PIKEVILLE, Ky. (AP) - An eastern Kentucky county plagued by widespread use of OxyContin is seeking litigation against the manufacturer of the powerful painkiller.
The Pike County Fiscal Court has unanimously voted to authorize a local attorney to determine whether the county has a legal case against OxyContin's maker, Purdue Pharma, Judge-executive Wayne T. Rutherford said Wednesday.
County records show that since 2005, Pike officials have dumped more than $7 million in bonds and coal severance money into the fight against prescription drug abuse.
Rutherford said OxyContin, a powerful slow-release painkiller, is the main culprit.
"We have an epidemic in this county," he said, adding that prevalent abuse of the drug has given "us the reputation of being the OxyContin capital of America."
Rutherford said county officials decided to pursue a potential lawsuit after the drug maker and three of its current or former executives pleaded guilty last month to misleading the public about the drug's risk of addiction.
Purdue Pharma spokesman Jim Heins declined to comment on the fiscal court's action. He said that he was unaware of any other city or county government pursuing litigation against the Stamford, Conn.-based company.
OxyContin - the brand name for oxycodone - has been blamed for hundreds of deaths across the country in recent years, since the slow-release effect can be circumvented by crushing and snorting the pill. The drug has been called "hillbilly heroin" in drug-ridden Appalachian states like Kentucky, Virginia and West Virginia.
Sheriff Charles "Fuzzy" Keesee said prescription drug abuse is so rampant in Pike County - geographically the largest county in Kentucky - that his jail underwent a $5.6 million expansion in 2005 to deal with the problem.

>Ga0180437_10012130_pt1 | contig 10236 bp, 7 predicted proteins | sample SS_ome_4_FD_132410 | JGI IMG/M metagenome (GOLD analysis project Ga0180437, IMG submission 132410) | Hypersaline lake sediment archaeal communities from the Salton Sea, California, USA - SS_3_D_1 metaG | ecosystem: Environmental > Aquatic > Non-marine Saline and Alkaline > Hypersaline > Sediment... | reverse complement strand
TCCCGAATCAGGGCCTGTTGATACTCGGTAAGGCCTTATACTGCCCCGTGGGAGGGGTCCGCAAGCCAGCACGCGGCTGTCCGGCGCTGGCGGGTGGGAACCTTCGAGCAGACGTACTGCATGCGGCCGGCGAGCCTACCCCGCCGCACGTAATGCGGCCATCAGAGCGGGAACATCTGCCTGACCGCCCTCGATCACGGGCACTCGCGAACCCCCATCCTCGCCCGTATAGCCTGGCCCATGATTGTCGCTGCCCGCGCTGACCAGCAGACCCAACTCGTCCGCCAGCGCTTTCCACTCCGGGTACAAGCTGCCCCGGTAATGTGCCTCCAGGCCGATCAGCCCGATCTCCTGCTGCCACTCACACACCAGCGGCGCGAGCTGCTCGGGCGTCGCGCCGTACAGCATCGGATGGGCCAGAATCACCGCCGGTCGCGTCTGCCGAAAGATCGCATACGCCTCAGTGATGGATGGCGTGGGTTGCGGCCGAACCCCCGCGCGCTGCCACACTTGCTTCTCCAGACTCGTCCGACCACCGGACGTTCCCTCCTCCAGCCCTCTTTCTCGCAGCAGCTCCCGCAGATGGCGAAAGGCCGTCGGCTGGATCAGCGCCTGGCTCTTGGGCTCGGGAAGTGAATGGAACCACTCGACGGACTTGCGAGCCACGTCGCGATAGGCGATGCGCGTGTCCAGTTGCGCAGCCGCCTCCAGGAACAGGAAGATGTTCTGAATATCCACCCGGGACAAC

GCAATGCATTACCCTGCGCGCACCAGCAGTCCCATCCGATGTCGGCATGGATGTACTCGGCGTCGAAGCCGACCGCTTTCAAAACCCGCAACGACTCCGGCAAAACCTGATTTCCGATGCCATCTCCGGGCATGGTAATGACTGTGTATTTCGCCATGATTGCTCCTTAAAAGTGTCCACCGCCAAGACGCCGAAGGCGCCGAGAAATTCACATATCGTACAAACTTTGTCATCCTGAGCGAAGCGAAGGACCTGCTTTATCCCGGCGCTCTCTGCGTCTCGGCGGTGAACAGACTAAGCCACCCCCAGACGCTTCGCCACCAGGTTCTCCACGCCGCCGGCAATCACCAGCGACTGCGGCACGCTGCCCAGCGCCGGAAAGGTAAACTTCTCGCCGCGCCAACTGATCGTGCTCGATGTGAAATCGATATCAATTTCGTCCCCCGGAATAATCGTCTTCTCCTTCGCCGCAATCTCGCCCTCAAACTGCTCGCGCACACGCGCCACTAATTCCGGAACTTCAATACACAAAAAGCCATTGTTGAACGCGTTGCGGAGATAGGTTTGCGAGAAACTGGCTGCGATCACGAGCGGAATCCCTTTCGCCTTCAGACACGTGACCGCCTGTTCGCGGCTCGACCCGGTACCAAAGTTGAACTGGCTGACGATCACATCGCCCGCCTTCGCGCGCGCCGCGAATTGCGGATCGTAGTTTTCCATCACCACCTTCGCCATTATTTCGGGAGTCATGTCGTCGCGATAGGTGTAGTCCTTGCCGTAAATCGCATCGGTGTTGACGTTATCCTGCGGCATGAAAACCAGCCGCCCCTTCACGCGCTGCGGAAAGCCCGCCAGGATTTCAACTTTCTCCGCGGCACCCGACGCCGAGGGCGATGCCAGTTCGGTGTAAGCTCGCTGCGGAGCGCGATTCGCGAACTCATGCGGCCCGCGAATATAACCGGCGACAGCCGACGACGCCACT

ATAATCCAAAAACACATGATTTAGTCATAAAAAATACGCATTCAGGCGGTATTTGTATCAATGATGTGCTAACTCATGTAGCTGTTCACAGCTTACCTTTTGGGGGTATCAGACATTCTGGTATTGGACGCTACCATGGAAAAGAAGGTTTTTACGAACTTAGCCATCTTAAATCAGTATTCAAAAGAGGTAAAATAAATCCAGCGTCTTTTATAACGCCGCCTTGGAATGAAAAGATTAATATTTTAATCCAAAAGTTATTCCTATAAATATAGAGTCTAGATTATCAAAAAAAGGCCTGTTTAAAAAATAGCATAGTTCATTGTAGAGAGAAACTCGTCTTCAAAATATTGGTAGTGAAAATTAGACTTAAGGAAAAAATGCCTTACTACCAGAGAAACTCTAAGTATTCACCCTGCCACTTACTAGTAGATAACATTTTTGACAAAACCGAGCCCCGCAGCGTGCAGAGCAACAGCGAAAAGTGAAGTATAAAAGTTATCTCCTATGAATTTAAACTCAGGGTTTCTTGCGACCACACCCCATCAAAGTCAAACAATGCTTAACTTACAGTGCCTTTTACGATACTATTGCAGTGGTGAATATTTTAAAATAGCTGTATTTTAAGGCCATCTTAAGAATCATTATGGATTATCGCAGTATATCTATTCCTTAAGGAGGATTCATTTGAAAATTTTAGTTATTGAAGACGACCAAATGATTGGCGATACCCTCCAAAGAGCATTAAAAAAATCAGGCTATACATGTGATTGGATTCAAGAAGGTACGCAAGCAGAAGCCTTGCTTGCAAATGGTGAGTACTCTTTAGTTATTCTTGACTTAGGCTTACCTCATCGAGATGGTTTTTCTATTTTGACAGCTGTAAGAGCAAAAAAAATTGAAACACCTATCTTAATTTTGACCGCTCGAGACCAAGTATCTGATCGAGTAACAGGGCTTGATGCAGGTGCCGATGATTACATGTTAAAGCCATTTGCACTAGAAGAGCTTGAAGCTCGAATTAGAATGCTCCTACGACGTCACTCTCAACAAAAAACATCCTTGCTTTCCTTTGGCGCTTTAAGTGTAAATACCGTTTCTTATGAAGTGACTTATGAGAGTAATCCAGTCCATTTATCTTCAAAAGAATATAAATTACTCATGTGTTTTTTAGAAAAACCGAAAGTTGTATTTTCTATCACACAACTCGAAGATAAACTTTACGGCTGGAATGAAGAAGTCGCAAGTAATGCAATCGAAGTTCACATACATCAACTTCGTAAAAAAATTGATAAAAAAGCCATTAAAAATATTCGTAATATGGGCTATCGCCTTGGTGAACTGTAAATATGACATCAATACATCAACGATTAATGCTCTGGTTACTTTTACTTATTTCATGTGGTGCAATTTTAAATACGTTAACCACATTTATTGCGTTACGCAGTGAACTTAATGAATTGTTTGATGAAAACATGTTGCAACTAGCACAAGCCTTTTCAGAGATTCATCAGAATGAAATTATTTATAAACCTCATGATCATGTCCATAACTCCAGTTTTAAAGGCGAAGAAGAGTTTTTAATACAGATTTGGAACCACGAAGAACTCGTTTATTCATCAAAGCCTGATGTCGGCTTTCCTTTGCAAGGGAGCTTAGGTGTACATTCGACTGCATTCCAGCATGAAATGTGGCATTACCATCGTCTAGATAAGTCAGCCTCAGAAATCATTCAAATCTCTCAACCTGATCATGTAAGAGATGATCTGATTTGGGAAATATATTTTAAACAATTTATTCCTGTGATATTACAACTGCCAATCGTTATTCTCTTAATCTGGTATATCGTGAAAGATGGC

In 2006, 484 people died from drug overdoses in Kentucky, according to the state medical examiner's annual report. Oxycodone was the chief cause in 16 percent of the deaths.
Thirteen out of the 46 drug-related deaths in Pike County were attributed to OxyContin - nearly twice the seven such deaths in 2005, according to the county coroner.
A quarter of the 168 overdose deaths examine by the state medical examiner's office in Frankfort, which covers eastern Kentucky fatalities, were attributed to oxycodone.
Unintentional fatal drug overdoses nearly doubled nationally from 1999 to 2004, the federal government reported this year. Researchers for the U.S. Centers for Disease Control and Prevention have blamed sedatives and prescription painkillers like Vicodin and OxyContin as the chief cause of the increase.
Meanwhile, two Republican congressmen from Appalachia - U.S. Reps. Hal Rogers, R-Ky., and Frank Wolf, R-Va. - have called on the federal Food and Drug Administration to reclassify OxyContin so that only people in severe pain can be prescribed the drug. Currently, the drug also can be prescribed to those in moderate pain.
Rogers said in a recent interview that reclassifying OxyContin would drastically reduce the amount of OxyContin sold illegally in Appalachia.
Purdue Pharma's May 11 plea agreement requires the company, its president, top lawyer and former chief medical officer to pay $634.5 million in fines for claiming the drug was less addictive and less subject to abuse than other pain medications.
The plea agreement settled a national case and came two days after the company agreed to pay $19.5 million to 26 states and Washington, D.C., to settle complaints that it encouraged physicians to overprescribe the drug.
Copyright 2007 by The Associated Press. All Rights Reserved